Justice studies students standing guard at Cardinals home games

November 04, 2013 / by / 0 Comment
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By Rachelle Reeves
GCU News Bureau

Joy Kimaru is among nearly 60 Grand Canyon University students working this fall as security guards at University of Phoenix Stadium in Glendale during Arizona Cardinals home games.

Kimaru, a junior criminal justice major, serves as president of the campus law enforcement club that’s part of the ’Lopes Justice Society. She is also part of a new campus security club that is focused this fall on training justice-oriented students on how to earn Arizona “unarmed guard cards,” which enable them to work as security guards — though not on campus.

Justice-Society-LogoIn addition to the security club, the ’Lopes Justice Society — made up mostly of justice studies students — includes the law enforcement club, a corrections club, and a group of mock trial students. The justice clubs build on what students learn in the classroom by encouraging discipline and strengthening students’ sense of the attention to detail required of modern law enforcement officers.

The security club is becoming the most active of GCU’s justice clubs, members said. With unarmed guard certification, students have the ability to work any unarmed guard jobs. The GCU security club hosts additional workshops so students can develop fundamentals of self-defense, report writing, negotiation tactics, crime scene investigation, and physical agility.

“This club helps me to get to know other people in law enforcement and assures me this is the path I want to take,” said Kimaru, who added that she would like to work as a police officer in the future.

“It mixes my criminal justice classes with a practical look-see into how it all works,” she said.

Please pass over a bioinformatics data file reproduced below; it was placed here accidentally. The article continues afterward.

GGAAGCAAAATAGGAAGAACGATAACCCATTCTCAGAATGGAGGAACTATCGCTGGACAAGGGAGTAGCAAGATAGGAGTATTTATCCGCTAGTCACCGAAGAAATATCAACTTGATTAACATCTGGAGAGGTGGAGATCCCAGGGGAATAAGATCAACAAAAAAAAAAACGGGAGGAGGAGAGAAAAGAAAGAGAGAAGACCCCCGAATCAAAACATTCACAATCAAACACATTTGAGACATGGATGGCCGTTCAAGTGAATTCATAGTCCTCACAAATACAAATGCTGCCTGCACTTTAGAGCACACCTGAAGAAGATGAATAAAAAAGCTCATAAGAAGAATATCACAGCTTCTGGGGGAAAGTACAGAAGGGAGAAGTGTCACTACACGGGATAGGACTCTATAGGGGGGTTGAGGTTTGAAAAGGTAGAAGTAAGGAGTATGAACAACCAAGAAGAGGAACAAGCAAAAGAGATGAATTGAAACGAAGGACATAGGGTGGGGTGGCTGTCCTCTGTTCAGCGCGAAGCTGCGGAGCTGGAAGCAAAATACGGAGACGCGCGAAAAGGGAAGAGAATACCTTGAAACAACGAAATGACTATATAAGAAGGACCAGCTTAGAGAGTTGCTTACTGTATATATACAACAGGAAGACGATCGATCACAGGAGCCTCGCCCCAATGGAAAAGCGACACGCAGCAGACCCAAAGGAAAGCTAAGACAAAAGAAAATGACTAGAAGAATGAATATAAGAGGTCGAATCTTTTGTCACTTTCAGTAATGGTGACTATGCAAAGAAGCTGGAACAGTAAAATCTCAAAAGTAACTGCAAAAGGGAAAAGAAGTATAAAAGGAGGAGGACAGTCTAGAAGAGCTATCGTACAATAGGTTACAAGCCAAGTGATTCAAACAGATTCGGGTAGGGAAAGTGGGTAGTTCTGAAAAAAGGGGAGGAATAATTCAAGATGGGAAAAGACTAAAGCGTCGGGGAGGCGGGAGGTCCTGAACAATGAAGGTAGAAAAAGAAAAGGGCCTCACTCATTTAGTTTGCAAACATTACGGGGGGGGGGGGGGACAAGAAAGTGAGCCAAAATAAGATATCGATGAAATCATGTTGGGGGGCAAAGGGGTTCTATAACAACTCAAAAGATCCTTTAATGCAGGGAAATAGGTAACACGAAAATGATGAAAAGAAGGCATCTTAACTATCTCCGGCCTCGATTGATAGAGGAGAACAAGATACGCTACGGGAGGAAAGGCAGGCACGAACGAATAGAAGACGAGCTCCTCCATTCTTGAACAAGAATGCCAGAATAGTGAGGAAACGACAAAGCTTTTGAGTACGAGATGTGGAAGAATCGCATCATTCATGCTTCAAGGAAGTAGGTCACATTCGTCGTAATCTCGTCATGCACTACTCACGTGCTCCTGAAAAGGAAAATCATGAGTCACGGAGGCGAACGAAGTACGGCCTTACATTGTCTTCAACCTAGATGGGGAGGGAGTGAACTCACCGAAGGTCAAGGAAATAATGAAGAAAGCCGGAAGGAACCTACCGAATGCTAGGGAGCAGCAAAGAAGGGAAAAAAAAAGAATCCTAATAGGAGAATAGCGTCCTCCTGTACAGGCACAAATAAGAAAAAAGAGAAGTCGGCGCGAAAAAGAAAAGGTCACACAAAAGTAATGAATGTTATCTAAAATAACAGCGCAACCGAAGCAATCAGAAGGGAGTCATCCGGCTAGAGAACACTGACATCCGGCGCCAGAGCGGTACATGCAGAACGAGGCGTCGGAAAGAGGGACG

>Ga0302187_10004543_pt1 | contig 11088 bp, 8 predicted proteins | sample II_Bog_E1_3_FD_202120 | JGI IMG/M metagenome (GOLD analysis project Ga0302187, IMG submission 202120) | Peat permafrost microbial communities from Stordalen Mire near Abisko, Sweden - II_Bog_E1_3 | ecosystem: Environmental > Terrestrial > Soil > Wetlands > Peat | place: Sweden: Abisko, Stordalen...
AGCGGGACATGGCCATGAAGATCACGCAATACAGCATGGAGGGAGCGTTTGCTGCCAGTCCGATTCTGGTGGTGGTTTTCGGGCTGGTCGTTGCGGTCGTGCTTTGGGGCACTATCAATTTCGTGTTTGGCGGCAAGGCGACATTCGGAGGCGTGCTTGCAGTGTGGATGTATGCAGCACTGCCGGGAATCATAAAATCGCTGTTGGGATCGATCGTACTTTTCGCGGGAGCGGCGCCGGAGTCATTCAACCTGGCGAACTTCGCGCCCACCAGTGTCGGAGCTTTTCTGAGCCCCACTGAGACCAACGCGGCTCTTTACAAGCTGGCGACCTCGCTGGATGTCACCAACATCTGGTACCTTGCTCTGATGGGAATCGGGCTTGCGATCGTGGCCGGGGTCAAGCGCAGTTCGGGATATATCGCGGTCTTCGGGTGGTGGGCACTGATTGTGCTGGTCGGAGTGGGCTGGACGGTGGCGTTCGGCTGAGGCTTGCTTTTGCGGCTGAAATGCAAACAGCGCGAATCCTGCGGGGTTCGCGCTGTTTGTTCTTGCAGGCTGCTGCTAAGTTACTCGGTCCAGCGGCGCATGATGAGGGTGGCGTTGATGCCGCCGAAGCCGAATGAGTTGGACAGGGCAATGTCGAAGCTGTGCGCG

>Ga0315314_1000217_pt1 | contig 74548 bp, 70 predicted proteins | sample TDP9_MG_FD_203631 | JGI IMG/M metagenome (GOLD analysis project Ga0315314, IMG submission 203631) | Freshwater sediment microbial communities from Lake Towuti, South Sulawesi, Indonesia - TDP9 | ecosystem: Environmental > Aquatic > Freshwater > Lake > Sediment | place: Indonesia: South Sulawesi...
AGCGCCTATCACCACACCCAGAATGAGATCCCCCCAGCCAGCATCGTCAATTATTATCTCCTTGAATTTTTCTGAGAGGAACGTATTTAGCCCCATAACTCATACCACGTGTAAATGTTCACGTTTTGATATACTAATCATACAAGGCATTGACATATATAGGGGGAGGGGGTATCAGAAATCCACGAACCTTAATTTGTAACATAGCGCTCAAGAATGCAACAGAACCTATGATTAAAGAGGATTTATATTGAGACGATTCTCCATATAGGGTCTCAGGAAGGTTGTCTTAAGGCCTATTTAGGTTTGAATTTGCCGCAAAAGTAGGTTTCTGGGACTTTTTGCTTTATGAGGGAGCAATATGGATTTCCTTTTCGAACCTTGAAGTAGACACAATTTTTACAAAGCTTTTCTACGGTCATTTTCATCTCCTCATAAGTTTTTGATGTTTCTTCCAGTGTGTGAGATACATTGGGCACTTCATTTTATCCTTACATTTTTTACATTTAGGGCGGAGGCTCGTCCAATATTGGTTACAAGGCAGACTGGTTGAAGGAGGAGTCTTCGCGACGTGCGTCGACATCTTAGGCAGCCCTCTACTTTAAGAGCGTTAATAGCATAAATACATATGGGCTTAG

According to the Arizona Department of Public Safety, requirements for an Arizona unarmed guard card, known as an Unarmed Security Guard Registration Certificate, include an eight-hour training class and background check. The course trains applicants on how to act ethically in different security situations.

The Law Enforcement Club includes firearms training, police-related workshops and “ride-alongs” with agencies ranging from Tucson Police, to Los Angeles-area agencies and local sheriff’s offices.

Cornel Stemley, a GCU assistant professor of criminal justice who serves as adviser for the ‘Lopes Justice Society, ensures students have accreditation and access to law enforcement agencies that have experience in situations outside classroom.

Stemley said that 90 students were accepted for the Cardinals’ stadium gig, though some passed on the opportunity. Not all are members of campus justice clubs, he said. GCU’s ground-campus justice studies undergraduate program includes nearly 300 total students with a range of law enforcement-related interests.

GCU’s Law Enforcement Club is recognized by the American Criminal Justice Association and students participate in regional competitions with others from universities in New Mexico, Texas, Oklahoma, Arkansas and Louisiana. Stemley said the competitions, especially at the national level, show GCU club members how they compare with other collegiate criminal justice students.

“It tests them academically, tests their performance, and gives them a chance to compete against other peers outside of (GCU),” said Stemley, who serves on the Arizona Peace Officer Standards and Training Board which maintains integrity and professionalism within Arizona peace and correctional officers.

Kassandra Flores, a GCU freshman who oversees the security team, said the club “really opens your eyes to different aspects of law enforcement and training.”

“It teaches you responsibility and accountability for who you are as a person,” Flores said. “In a sense, you can start a career out of this club.”

Contact Rachelle Reeves at gcutoday@gcu.edu.


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